Darden Jewish Student Association Leads Discussion on Antisemitism in Wake of Pittsburgh Tragedy
In the wake of the murder of 11 people at the Tree of Life Synagogue in Pittsburgh on 27 October, nearly 100 Darden students, faculty and staff gathered at an event organized by the Darden Jewish Student Association (DJSA) to hear University of Virginia Professors Manuela Achilles and Asher Biemann present “A Discussion on Antisemitism.”
The professors provided a perspective on the rise of antisemitism from its historic roots to its forms today. Achilles also warned that the common use of the term “anti-Semitism” can unintentionally give power to the ideology, which is based on a false pretense that followers of Judaism are a “Semetic” race of people.
Following their presentation, several members of the DJSA shared personal experiences, their reaction to the tragedy in Pittsburgh and their suggestions to fight back against antisemitism. As one Jewish Darden student explained at the event: “We want people to understand what we understand and experience empathy by getting angry with us.”
DJSA President Ilona Altchuler (Class of 2019) opened the session by setting context about the prevalence of antisemitism in the world today. Citing an Anti-Defamation League report, “The ADL Global 100: An Index of Anti-Semitism,” Altchuler noted that an estimated 1.1 billion people in the world harbor antisemitic views while 74 percent of survey respondents had never met a Jewish person before and 32 percent believed the Holocaust is a myth or exaggerated.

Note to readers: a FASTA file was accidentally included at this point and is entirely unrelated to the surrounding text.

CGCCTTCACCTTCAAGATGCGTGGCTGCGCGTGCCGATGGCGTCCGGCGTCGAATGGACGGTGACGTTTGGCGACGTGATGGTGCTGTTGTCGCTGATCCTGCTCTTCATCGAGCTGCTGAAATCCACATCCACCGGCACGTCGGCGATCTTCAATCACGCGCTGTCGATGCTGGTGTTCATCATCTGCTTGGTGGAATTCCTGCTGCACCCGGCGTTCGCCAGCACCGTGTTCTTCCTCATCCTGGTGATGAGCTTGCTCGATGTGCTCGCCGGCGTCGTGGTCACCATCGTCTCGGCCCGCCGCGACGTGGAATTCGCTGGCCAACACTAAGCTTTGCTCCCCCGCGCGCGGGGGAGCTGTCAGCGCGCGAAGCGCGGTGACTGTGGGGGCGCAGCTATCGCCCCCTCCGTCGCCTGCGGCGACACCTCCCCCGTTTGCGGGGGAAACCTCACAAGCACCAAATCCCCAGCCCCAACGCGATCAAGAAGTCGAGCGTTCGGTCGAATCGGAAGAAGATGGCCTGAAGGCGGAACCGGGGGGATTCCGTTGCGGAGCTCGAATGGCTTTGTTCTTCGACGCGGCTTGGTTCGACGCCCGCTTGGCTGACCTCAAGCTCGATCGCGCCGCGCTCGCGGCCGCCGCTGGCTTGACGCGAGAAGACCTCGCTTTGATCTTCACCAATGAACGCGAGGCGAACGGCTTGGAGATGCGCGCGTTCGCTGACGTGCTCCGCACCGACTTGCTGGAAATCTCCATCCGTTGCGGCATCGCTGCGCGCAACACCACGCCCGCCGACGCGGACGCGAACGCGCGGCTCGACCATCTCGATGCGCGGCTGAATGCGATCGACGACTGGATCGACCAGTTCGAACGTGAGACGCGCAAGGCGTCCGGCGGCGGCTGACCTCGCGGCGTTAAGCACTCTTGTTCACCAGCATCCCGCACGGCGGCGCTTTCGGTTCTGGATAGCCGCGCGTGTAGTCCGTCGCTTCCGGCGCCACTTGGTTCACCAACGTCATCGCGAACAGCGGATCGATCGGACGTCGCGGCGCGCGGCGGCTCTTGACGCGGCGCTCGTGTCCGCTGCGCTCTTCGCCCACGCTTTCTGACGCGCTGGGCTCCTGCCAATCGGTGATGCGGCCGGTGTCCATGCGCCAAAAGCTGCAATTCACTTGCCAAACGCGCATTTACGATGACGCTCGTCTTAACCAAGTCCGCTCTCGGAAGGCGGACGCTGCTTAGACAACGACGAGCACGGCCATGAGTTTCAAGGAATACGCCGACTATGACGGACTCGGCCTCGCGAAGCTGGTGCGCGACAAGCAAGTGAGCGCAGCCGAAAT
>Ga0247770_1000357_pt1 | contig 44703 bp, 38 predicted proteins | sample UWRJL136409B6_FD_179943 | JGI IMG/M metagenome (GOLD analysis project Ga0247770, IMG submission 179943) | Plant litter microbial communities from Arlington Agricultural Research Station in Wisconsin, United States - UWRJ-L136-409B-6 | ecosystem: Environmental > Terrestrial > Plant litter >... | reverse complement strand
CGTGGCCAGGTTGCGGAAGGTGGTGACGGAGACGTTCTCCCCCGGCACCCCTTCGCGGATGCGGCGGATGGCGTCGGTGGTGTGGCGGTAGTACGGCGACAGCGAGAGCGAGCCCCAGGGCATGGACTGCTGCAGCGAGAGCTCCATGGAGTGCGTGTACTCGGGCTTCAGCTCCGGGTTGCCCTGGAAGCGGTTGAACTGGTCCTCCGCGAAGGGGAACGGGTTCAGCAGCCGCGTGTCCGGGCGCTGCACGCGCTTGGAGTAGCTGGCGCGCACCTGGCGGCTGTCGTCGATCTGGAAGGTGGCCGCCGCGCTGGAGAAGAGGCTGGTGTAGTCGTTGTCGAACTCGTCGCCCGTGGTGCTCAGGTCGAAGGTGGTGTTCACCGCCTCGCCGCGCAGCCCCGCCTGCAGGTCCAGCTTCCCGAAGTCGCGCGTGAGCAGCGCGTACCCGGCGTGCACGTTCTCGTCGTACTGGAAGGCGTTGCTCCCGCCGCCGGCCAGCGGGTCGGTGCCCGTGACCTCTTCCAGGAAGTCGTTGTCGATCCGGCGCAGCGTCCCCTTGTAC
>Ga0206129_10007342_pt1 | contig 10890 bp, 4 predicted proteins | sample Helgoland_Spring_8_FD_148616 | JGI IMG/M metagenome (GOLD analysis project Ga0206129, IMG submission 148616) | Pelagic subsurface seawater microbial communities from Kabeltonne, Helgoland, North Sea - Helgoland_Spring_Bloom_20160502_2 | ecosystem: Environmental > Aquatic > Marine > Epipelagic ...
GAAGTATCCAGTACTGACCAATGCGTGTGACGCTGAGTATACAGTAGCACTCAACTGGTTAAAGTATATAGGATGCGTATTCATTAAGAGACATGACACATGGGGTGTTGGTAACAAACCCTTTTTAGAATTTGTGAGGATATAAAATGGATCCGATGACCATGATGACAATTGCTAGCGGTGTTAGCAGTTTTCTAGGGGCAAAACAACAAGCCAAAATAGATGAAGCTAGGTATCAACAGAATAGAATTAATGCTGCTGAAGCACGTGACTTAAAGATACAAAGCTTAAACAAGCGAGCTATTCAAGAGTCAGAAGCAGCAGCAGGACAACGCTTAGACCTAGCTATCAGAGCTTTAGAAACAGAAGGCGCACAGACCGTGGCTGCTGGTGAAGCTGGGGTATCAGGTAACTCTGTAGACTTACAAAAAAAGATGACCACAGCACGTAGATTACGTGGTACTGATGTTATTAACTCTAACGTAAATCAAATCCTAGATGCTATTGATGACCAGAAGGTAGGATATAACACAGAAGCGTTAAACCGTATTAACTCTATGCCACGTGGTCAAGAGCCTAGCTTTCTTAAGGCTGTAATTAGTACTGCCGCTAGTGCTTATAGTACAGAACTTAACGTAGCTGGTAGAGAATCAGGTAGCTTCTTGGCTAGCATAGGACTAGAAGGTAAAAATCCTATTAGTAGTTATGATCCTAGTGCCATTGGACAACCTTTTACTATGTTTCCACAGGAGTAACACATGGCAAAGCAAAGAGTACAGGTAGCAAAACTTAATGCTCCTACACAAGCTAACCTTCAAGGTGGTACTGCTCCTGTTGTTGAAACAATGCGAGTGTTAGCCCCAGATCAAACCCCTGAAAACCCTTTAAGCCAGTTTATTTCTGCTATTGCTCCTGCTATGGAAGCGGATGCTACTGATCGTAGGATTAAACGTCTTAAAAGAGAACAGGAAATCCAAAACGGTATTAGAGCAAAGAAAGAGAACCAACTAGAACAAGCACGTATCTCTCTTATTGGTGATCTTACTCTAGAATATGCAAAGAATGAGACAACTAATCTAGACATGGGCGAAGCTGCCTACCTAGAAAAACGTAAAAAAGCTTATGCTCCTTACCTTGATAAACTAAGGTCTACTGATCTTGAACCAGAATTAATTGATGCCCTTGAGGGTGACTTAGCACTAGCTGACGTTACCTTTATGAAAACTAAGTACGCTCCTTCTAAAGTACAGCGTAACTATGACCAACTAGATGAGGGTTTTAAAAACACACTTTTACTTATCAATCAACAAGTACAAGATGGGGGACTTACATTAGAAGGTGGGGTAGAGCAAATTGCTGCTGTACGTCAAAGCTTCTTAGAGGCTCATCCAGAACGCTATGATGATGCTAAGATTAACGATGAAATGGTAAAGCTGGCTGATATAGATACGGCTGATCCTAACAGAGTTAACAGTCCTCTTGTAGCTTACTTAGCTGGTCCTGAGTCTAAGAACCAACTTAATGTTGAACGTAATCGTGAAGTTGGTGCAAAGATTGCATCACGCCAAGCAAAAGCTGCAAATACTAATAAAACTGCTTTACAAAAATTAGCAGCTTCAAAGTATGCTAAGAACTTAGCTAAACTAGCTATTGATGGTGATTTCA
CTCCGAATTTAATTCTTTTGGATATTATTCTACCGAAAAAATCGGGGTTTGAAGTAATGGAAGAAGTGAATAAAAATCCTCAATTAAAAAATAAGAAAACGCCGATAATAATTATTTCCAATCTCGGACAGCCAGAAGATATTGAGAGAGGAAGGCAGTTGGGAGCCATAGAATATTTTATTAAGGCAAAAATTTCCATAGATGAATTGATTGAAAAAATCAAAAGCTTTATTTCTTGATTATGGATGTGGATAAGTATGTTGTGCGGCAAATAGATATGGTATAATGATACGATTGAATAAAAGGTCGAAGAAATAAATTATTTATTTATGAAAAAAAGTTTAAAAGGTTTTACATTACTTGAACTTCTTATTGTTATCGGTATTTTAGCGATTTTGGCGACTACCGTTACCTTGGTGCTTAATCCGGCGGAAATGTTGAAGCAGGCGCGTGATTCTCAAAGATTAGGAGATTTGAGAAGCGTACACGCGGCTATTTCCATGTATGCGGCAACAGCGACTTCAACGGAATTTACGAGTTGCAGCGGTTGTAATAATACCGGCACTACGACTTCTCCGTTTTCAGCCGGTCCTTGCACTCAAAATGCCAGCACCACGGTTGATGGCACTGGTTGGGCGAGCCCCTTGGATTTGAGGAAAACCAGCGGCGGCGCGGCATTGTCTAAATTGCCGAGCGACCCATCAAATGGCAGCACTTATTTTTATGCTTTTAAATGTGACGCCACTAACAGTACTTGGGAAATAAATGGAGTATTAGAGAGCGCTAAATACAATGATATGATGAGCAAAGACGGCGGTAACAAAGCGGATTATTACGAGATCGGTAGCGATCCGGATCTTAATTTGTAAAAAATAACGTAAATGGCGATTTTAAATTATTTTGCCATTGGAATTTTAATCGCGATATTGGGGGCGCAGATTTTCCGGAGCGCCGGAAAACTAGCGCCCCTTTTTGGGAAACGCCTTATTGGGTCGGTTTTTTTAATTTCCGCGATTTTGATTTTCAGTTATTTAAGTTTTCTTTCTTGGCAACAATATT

Achilles, an associate professor of German and history, shared that antisemitism rose as a marked shift away from religion-based anti-Judaism in the 19th century when German publicist Wilhelm Marr used the term to focus on opposition of Jewish people as a race. From there, the form of hate spread globally to Adolph Hitler and Joseph Goebbels in Nazi Germany as well as to Henry Ford and other prominent citizens in the United States.
Biemann, a professor of religious studies specializing in modern Jewish thought and intellectual history, said the common factor among those espousing antisemitic ideology always position themselves around themes of resilience and resistance to a vaguely defined Jewish threat.
In the modern context, Biemann noted that antisemitism often rises when political and cultural leaders promote fear or are not able to provide security for citizens. As a result, people tend to grasp for existing ideologies such as antisemitism as an outlet for their fear.
The four Darden students who shared their perspectives following the presentation by Achilles and Biemann ranged in backgrounds from an Israeli citizen to growing up in a mostly Jewish community in suburban Chicago to being from the only Jewish family in the community.
After describing frequent encounters with ignorance, hate and defamatory comments about Jewish people in her hometown, one student explained the importance of sharing those experiences. “We’re lucky to have the atmosphere here at Darden where everyone is so loving and supportive, but we want you to know it isn’t like that everywhere.”